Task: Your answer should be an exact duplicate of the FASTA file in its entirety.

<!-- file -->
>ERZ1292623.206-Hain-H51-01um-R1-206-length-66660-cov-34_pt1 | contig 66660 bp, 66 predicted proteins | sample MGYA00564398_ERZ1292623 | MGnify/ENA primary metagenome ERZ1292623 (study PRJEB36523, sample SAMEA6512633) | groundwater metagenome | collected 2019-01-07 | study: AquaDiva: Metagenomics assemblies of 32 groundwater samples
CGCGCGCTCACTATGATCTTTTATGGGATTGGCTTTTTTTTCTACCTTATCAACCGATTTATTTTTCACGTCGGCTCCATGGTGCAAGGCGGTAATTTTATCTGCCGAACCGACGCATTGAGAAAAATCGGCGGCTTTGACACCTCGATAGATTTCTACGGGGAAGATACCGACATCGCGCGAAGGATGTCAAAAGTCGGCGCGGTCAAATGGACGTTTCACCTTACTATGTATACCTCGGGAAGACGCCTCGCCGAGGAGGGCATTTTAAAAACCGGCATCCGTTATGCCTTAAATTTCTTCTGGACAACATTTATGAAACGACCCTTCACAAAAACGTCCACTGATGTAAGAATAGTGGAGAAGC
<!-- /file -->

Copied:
>ERZ1292623.206-Hain-H51-01um-R1-206-length-66660-cov-34_pt1 | contig 66660 bp, 66 predicted proteins | sample MGYA00564398_ERZ1292623 | MGnify/ENA primary metagenome ERZ1292623 (study PRJEB36523, sample SAMEA6512633) | groundwater metagenome | collected 2019-01-07 | study: AquaDiva: Metagenomics assemblies of 32 groundwater samples
CGCGCGCTCACTATGATCTTTTATGGGATTGGCTTTTTTTTCTACCTTATCAACCGATTTATTTTTCACGTCGGCTCCATGGTGCAAGGCGGTAATTTTATCTGCCGAACCGACGCATTGAGAAAAATCGGCGGCTTTGACACCTCGATAGATTTCTACGGGGAAGATACCGACATCGCGCGAAGGATGTCAAAAGTCGGCGCGGTCAAATGGACGTTTCACCTTACTATGTATACCTCGGGAAGACGCCTCGCCGAGGAGGGCATTTTAAAAACCGGCATCCGTTATGCCTTAAATTTCTTCTGGACAACATTTATGAAACGACCCTTCACAAAAACGTCCACTGATGTAAGAATAGTGGAGAAGC